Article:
The ARUP Institute for Learning is committed to supporting educational events that advance the practice of laboratory medicine and improve quality patient care by providing guest speakers at local and regional meetings. Listed below are the current events where the Institute for Learning is providing sponsored speakers.
Marc Roger Couturier, PhD, D(ABMM)
Medical Director, Microbial Immunology
Medical Director, Parasitology and Fecal Testing
Medical Director, Infectious Disease Rapid Testing
Shigatoxigenic E. coli: A Fully Emerged, Still-Underappreciated Pathogen
Shigatoxigenic E. coli (STEC) is an enteric pathogen associated with several foodborne infections throughout the world every year. The major virulence determinant that defines STEC is the shiga-like toxin which is capable of transmission between various gram-negative organisms. STEC causes significant morbidity during acute outbreaks, and can cause mortality associated with the development of hemolytic uremic syndrome. Until recently, testing for STEC in the clinical laboratory was inadequate, relying solely on selective, serogroup-biased culture methods. Recent advancements have been made which allow for toxin detection or molecular detection of toxin genes from stool specimens, removing the culture bias problem. With these improvements in screening, the cases of STEC reported have increased significantly; revealing a pathogen that may have eluded the laboratory for decades. The 2011 STEC outbreak in Germany will be discussed in detail as an example of the emerging nature of this enigmatic pathogen.
Helicobacter pylori: Update on Disease, Diagnosis and Discouraging Trends
Helicobacter pylori is one of the most common bacterial infections worldwide, with infection rates upwards of 50% of the human population. While most of these infections are asymptomatic, a significant number of patients will develop severe disease due to this bacterial pathogen, including serious life threatening gastric cancers. The testing strategy for Helicobacter pylori will be reviewed, with particular focus on the non-invasive mechanisms of testing that are central to the clinical pathology laboratory and consistent with guidelines issues by multiple professional organizations. Finally, challenges related to proper test utilization and treatment failures will be discussed.
David G. Grenache, PhD
Medical Director, Special Chemistry
Co-Medical Director, Electrophoresis/Manual Endocrinology
Section Chief, Chemistry
Screening for Gestational Diabetes Mellitus: Challenges and Controversies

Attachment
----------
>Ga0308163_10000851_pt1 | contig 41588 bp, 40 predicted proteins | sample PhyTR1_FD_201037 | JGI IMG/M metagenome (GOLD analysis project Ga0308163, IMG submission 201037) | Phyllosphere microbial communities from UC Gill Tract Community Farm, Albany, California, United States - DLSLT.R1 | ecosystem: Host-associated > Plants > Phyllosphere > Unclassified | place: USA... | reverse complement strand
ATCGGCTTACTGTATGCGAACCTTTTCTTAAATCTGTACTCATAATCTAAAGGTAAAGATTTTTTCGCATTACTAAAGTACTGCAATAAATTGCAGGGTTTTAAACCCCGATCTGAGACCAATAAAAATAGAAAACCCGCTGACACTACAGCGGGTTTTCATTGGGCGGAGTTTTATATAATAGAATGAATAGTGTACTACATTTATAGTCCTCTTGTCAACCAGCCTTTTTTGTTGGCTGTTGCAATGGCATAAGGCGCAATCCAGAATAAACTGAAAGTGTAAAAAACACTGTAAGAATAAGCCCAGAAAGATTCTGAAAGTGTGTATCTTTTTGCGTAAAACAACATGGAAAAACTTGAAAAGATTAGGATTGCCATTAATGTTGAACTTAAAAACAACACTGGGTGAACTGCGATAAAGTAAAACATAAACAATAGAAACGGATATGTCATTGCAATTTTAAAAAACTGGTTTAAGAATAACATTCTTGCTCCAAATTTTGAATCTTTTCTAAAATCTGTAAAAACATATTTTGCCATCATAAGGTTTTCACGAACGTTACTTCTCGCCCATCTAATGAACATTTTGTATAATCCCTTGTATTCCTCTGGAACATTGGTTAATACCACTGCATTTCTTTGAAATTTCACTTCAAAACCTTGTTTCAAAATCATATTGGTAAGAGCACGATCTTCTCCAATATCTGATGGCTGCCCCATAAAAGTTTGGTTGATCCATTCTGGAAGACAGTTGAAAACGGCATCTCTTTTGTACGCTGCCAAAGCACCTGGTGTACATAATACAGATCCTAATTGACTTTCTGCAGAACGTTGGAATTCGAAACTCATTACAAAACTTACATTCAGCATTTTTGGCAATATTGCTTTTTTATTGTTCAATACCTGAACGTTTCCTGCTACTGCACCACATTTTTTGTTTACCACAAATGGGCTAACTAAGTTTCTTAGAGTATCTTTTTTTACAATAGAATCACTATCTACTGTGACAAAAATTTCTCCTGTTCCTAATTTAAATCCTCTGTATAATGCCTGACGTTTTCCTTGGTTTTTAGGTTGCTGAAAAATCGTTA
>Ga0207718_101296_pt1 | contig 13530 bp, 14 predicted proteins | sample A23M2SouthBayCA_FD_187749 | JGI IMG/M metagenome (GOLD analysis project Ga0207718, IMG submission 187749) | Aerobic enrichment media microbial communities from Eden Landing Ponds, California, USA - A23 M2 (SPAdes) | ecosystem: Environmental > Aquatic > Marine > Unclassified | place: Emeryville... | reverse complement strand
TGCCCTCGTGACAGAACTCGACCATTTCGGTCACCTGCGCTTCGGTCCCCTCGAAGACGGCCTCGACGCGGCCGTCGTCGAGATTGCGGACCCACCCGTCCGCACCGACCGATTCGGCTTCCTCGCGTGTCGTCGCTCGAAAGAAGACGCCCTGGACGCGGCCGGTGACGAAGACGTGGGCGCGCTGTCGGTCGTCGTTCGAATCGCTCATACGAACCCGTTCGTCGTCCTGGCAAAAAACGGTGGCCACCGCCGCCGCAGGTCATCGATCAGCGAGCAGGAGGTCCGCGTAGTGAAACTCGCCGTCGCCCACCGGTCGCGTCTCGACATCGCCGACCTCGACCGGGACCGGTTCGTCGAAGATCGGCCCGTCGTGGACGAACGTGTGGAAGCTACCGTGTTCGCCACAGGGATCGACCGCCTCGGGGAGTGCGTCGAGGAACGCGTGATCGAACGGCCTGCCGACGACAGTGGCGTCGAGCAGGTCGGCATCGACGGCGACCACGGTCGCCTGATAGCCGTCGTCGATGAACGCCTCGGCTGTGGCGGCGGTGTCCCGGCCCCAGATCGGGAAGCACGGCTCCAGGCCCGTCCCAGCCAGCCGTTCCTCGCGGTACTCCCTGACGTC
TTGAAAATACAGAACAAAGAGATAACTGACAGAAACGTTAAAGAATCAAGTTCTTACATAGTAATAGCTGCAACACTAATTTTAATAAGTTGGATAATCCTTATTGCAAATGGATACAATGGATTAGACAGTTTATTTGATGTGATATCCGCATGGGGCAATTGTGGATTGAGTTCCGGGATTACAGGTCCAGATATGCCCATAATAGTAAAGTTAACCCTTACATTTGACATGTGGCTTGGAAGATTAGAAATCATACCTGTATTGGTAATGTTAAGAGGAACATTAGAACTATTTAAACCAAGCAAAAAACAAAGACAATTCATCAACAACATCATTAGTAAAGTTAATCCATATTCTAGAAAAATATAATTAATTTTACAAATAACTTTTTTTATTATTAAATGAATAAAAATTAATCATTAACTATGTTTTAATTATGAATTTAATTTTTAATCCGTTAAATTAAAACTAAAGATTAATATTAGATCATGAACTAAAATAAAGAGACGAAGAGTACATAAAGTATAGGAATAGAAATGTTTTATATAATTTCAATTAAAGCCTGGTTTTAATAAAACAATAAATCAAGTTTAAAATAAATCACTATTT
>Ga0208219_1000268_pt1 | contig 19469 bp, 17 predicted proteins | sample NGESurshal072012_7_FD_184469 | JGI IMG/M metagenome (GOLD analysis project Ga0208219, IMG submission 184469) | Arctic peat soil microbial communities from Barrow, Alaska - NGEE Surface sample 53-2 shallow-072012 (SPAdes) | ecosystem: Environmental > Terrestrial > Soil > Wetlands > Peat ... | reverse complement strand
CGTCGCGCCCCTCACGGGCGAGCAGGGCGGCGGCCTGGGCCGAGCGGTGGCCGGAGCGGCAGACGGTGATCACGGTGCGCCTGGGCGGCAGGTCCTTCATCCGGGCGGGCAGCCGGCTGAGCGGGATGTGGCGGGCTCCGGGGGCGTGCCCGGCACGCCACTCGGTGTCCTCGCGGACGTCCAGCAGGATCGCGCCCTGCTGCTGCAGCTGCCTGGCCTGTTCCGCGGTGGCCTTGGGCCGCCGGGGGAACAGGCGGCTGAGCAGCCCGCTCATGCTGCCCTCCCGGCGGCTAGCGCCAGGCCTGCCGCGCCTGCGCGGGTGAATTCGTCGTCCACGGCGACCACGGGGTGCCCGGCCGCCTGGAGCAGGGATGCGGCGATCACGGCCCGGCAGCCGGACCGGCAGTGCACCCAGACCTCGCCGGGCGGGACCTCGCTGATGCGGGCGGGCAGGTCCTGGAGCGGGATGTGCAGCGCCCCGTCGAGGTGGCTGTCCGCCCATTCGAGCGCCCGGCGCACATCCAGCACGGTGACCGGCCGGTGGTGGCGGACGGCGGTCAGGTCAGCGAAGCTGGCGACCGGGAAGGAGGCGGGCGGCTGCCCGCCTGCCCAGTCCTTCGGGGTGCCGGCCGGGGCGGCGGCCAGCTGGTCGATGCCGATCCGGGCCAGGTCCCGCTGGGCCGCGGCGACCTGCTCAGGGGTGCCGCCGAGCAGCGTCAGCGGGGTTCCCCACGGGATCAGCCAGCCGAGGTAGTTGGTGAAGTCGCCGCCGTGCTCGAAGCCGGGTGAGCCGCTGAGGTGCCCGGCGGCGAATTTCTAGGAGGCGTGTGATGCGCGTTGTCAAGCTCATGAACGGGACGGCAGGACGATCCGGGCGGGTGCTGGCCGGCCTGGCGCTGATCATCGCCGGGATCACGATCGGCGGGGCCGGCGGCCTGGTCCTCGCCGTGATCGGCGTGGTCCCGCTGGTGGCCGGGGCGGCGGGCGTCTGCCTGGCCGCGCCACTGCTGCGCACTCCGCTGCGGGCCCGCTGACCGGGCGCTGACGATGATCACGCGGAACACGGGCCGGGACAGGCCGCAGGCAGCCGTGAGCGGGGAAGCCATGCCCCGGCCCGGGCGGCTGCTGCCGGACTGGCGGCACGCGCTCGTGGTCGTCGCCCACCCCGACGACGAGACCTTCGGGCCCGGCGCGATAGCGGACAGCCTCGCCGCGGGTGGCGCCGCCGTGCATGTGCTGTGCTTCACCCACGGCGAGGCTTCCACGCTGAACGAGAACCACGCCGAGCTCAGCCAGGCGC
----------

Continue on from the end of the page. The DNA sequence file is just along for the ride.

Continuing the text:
Gestational diabetes mellitus (GDM) is associated with several adverse outcomes for the fetus, newborn, and mother. Evidence clearly shows that identifying and treating pregnant women with GDM ameliorates poor outcomes. There continues to be controversy regarding the most appropriate methods to screen for and diagnose GDM. This presentation will describe the controversies in GDM testing and review the current evidence regarding the various screening recommendations.
The Clinical Chemistry of Pregnancy
Normal pregnancy is associated with a multitude of physiological adaptations. Although most pregnancies progress without complications, problems can arise in the mother, fetus, or placenta. This presentation describes normal pregnancy-related physiological changes and several disorders that are associated with pregnancy that can affect laboratory test results.
David R. Hillyard, MD
Medical Director, Molecular Infectious Diseases
The Changing Landscape of Hepatitis C Testing and Therapy
The discovery, diagnosis, and treatment of the hepatitis C virus (HCV) rank as one of modern medicine’s great accomplishments. At each stage of the HCV revolution, laboratory testing has been key to foundational research, identification of chronically infected patients, and rational guidance of evolving therapies. Recent initiatives for comprehensive screening and the availability of new well-tolerated, highly effective therapies have galvanized the public’s attention as never before.
This video lecture will review the evolving role of laboratory testing in the diagnosis and management of chronic HCV infection, focusing on current guidelines and test resources. It will also address expected public health outcomes and issues in this era of the HCV cure.